Schools Chancellor David Banks has proposed expansion of New York City’s gifted and talented program. This is to encourage families to patronise public schools amid poor enrollment.
The proposal has raised many complicated questions about whether opening gifted programs is the fair thing to do for students who have lacked access to them.
Likewise, whether opening more classrooms for “gifted” students would really be a boost for schools already struggling to attract students.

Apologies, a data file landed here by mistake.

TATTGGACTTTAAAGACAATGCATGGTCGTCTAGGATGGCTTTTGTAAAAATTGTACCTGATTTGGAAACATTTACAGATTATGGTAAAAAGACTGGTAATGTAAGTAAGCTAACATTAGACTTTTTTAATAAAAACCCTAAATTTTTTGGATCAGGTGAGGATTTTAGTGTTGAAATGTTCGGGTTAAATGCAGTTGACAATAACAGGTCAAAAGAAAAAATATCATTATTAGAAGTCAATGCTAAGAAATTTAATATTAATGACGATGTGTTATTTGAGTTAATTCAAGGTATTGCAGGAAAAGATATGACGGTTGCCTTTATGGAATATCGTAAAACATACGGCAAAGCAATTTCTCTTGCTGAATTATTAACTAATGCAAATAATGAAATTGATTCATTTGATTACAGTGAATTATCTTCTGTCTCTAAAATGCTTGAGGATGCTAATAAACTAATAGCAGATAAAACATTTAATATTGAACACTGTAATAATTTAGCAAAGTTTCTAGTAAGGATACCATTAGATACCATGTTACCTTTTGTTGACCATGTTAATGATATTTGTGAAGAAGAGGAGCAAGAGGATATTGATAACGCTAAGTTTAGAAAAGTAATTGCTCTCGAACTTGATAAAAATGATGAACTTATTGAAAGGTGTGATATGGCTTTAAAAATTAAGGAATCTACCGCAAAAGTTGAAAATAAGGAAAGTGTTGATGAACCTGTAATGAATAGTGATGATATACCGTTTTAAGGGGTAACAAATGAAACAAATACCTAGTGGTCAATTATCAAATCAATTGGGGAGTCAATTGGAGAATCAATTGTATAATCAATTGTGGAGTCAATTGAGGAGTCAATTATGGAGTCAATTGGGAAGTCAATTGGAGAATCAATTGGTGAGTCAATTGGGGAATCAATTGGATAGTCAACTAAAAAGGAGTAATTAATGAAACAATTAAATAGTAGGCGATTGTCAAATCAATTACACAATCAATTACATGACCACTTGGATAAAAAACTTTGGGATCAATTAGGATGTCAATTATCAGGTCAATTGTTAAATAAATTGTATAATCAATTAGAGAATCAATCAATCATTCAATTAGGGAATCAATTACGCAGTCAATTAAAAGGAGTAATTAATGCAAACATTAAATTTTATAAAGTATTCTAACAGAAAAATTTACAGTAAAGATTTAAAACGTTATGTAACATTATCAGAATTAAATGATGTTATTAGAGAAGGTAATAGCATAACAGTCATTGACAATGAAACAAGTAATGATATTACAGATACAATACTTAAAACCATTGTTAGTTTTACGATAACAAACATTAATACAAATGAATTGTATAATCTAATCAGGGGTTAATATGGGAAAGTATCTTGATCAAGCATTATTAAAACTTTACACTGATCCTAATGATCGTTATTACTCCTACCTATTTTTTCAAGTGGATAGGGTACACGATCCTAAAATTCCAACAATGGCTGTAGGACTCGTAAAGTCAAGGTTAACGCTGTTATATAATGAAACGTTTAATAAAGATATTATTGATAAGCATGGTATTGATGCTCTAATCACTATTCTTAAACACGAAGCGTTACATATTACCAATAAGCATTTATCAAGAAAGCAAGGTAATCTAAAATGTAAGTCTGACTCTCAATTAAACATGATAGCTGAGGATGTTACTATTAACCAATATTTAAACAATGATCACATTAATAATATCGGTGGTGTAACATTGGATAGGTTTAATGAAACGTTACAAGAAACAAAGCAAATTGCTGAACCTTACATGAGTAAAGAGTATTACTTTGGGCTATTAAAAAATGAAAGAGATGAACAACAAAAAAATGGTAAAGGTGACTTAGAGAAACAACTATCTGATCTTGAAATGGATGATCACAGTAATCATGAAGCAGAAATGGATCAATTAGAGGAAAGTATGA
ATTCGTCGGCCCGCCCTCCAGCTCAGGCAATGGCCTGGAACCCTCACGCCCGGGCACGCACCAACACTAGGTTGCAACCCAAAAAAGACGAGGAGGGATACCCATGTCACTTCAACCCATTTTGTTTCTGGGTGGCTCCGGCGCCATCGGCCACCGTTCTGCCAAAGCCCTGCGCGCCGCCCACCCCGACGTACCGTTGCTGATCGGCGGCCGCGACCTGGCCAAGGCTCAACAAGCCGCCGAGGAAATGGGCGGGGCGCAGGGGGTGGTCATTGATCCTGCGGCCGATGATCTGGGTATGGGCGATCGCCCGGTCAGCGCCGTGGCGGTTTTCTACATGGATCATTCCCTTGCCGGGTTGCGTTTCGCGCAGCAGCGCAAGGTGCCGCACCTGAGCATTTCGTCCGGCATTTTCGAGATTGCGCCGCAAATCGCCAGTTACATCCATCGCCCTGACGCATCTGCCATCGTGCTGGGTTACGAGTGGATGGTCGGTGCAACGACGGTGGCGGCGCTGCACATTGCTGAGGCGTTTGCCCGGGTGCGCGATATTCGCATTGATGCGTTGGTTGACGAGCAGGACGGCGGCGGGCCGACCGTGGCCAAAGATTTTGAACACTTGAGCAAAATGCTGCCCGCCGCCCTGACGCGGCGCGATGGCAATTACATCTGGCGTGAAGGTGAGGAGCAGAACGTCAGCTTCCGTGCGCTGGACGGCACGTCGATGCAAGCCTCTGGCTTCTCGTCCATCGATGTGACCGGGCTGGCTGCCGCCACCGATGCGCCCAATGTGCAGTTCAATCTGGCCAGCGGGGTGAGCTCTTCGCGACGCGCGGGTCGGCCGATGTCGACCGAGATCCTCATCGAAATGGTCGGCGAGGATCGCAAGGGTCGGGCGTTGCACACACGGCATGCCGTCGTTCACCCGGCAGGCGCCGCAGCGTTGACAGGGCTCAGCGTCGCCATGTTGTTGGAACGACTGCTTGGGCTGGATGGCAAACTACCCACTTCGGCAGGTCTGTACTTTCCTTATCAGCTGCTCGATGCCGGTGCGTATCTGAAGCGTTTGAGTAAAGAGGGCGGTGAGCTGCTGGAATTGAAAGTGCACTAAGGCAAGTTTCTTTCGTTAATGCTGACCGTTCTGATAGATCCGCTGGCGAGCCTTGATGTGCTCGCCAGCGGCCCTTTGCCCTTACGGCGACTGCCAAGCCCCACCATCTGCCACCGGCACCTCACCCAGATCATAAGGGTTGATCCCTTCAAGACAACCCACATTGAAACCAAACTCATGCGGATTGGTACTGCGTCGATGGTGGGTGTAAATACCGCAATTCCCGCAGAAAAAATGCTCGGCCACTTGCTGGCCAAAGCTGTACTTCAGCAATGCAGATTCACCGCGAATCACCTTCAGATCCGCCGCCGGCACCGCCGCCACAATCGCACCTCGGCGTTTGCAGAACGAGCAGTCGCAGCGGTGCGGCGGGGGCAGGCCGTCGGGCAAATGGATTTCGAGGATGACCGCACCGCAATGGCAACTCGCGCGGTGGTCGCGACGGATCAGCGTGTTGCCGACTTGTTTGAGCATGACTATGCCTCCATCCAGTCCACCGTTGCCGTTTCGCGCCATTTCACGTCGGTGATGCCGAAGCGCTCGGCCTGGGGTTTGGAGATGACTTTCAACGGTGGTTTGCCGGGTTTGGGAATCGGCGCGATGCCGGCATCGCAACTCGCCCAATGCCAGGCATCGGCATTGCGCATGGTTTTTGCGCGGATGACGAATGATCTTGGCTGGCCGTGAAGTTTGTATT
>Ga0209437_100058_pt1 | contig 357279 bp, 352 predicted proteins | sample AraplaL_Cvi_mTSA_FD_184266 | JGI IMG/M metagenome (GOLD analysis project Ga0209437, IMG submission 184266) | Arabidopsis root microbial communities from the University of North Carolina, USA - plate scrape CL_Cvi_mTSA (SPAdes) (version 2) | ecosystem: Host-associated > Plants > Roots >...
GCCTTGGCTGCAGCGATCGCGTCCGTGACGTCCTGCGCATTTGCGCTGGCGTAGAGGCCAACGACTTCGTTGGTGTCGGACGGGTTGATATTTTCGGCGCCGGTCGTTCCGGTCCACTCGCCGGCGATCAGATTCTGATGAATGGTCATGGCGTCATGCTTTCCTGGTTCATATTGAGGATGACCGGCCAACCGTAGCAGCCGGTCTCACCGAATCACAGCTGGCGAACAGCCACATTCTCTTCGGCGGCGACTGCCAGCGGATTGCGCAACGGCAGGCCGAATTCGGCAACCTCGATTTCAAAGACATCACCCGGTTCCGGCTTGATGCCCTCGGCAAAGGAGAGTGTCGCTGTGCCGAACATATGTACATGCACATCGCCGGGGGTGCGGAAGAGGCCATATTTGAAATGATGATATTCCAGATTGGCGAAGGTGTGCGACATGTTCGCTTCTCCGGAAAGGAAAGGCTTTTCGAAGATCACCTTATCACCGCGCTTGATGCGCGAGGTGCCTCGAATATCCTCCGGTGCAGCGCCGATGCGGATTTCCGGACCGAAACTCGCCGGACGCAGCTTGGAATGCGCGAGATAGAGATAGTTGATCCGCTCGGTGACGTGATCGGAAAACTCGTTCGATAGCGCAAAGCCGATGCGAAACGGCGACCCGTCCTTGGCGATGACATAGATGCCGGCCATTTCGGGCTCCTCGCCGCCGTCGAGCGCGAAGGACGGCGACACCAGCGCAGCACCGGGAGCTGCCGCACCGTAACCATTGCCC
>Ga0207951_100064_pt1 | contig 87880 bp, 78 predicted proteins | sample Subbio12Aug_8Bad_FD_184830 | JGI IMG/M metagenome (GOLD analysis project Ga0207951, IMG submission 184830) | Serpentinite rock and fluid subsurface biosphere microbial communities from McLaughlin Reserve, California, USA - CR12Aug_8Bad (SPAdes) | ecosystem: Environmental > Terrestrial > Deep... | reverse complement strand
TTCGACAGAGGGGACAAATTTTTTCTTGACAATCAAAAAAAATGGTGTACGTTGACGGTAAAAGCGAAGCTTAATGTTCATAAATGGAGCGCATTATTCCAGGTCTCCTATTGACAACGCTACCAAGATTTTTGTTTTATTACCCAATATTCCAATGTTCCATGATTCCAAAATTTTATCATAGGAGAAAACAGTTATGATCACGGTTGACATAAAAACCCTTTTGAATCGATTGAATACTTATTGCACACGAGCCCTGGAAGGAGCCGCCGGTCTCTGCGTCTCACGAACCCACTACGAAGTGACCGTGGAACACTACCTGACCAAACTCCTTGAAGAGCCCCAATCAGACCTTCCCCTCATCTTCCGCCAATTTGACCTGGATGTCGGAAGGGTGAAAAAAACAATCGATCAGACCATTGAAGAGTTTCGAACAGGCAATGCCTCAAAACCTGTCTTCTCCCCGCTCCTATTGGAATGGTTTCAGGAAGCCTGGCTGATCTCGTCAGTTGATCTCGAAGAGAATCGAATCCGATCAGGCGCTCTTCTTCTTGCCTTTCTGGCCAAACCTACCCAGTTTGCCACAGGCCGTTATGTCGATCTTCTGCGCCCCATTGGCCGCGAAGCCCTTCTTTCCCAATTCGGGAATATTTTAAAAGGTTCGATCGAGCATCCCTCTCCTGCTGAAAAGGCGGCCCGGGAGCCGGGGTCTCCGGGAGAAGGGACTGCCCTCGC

In the plan, more local districts will be required to expand their gifted classrooms.
Considering its unique position, District 3 Superintendent Christine Loughlin decided not to propose a new gifted program in Harlem, according to Kent Hansan, a member of the local Community Education Council.
Competition from new gifted programs could put already-struggling schools in an even more difficult position, with fewer students and therefore smaller budgets.
Parents believe that without expansion of gifted programs, families will continue to opt out of their local schools and make long commutes to access gifted programs.